Bettendorf student impressions
BHS senior Havyn Fish, who plays Margo, has done theater since freshman year, pretty much every show. She was playing co-lead Fiona in
“Shrek” last year.
“The safety of everyone was more important than the show that we were doing,” Fish said Tuesday of canceling that popular show. “I had a good time in the rehearsals, I’m glad I made those memories and I kind of just moved on from there.”
In “Bright Star,” Margo owns a bookshop, is about 20 in the story, and wants to be seen as a woman. She has a crush on Billy, and shows her struggle with him not really noticing her.
“I’ve had a lot of fun with this show – it’s different than anything I’ve ever done,” Fish said. “It’s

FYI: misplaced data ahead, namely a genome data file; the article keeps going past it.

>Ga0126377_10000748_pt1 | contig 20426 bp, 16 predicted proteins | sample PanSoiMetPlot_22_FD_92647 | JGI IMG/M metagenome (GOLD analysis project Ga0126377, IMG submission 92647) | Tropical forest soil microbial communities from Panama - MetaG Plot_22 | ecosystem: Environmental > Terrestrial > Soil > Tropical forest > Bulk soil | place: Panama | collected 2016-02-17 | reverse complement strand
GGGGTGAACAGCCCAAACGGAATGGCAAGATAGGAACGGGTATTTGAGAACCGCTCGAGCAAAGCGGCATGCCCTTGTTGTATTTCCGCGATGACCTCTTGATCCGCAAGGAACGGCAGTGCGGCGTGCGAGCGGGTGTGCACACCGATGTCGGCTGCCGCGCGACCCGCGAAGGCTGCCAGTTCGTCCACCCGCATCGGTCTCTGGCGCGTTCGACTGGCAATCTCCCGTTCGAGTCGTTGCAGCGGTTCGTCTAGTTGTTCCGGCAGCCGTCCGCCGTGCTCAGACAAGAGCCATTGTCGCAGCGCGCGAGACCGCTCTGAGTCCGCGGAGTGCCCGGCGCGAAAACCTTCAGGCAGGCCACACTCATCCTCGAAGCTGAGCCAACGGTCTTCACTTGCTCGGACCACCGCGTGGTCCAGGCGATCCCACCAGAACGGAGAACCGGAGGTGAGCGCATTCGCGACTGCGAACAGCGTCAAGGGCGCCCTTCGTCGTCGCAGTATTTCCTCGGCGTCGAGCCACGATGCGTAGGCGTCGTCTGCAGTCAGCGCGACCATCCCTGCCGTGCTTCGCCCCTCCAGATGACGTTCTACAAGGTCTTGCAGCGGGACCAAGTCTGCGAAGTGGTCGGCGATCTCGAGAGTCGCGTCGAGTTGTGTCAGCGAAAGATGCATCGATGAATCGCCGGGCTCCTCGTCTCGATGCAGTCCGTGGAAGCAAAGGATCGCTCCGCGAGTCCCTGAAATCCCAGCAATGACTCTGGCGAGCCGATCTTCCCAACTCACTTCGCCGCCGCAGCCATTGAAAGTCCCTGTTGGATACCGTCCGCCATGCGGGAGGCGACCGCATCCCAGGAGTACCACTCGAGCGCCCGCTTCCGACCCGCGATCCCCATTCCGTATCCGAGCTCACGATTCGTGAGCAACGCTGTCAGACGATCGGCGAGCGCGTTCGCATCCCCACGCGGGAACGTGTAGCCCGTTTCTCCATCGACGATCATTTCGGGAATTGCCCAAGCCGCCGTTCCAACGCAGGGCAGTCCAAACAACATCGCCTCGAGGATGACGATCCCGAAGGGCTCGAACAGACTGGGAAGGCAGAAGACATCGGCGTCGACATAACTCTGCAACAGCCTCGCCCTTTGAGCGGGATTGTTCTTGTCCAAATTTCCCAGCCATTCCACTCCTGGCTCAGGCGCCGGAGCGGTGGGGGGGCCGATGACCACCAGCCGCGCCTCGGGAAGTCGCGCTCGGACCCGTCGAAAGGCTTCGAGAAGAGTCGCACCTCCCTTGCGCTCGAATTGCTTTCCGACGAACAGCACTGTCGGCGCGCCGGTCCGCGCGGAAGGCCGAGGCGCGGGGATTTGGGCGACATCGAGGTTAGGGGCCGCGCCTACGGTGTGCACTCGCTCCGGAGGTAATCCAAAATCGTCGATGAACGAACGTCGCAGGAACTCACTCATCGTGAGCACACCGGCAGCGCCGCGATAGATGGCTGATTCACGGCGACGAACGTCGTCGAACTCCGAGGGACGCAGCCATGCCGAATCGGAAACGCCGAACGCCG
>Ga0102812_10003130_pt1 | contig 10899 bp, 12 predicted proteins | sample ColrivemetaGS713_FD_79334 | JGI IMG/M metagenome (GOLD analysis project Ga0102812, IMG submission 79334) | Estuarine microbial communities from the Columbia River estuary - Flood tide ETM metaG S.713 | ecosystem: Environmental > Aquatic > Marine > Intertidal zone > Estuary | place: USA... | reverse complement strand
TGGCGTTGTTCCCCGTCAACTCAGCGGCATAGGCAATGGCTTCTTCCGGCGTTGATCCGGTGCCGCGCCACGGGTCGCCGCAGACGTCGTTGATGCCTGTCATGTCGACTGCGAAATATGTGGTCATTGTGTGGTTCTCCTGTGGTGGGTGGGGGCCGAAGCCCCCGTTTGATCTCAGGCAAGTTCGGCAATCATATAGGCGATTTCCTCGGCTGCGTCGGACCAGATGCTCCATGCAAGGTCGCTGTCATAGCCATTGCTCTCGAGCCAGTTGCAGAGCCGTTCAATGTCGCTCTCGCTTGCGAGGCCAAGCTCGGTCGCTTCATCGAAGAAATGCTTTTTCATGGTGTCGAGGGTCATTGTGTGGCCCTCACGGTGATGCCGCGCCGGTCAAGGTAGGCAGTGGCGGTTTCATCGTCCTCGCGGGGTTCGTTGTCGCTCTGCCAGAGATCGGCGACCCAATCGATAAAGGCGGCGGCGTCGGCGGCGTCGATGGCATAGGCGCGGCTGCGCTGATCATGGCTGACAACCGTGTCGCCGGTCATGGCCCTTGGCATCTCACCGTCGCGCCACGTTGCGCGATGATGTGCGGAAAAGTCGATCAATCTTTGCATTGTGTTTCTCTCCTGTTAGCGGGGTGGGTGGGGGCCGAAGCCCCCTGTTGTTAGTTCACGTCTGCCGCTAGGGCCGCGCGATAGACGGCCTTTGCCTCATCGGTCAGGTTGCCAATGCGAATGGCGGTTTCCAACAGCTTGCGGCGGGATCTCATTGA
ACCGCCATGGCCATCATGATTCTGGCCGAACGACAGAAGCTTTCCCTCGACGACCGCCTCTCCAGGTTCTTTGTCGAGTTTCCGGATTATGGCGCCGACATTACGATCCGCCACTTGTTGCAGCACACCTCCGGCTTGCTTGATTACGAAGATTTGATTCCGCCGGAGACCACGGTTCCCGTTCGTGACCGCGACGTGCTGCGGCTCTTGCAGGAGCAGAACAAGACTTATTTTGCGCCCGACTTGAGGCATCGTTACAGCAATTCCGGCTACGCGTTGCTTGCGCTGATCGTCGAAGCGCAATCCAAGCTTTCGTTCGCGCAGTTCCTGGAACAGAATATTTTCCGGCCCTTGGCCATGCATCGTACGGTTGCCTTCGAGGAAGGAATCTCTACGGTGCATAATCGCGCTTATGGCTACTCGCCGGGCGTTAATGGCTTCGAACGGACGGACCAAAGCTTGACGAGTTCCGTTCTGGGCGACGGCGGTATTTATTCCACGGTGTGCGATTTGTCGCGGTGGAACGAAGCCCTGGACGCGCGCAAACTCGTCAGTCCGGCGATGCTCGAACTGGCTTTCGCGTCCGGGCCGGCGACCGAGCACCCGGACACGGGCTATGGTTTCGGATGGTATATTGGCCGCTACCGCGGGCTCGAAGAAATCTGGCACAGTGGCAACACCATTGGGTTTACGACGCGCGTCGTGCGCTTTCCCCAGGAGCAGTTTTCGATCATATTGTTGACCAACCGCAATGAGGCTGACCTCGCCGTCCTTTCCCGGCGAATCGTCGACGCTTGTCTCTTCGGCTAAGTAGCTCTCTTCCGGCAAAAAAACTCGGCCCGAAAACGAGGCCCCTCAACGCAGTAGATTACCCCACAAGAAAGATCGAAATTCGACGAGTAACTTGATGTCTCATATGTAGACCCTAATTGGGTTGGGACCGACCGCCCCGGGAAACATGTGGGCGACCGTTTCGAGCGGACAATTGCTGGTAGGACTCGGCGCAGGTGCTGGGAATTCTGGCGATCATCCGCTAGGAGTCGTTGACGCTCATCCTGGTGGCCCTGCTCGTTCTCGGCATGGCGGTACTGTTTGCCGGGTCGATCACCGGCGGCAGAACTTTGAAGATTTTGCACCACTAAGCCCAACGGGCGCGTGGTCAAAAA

a smaller cast, a smaller pit, a different kind of music. It’s pretty serious.
“I think it’s the most I’ve ever learned through a show,” she said. “I’ve learned more from this show than any I’ve ever done. Because it’s so different. I think we all kind of jumped in and let’s make this a really good show. It’s been so long since we’ve been able to do a real show, let’s make it count. And it’s been really fun.”
In the Covid era, what was it like performing without masks?
“It’s probably making a few people nervous. For me, I’m all right with it. I’ve had my first dose of the vaccine already,” Fish said. “I’m OK with it. We’re all being really careful backstage – keeping our masks on, unless we’re on stage, or ready to go on.” She knows a lot of her friends have gotten their first vaccine dose (available to any Iowa or Illinois resident age 16 and up).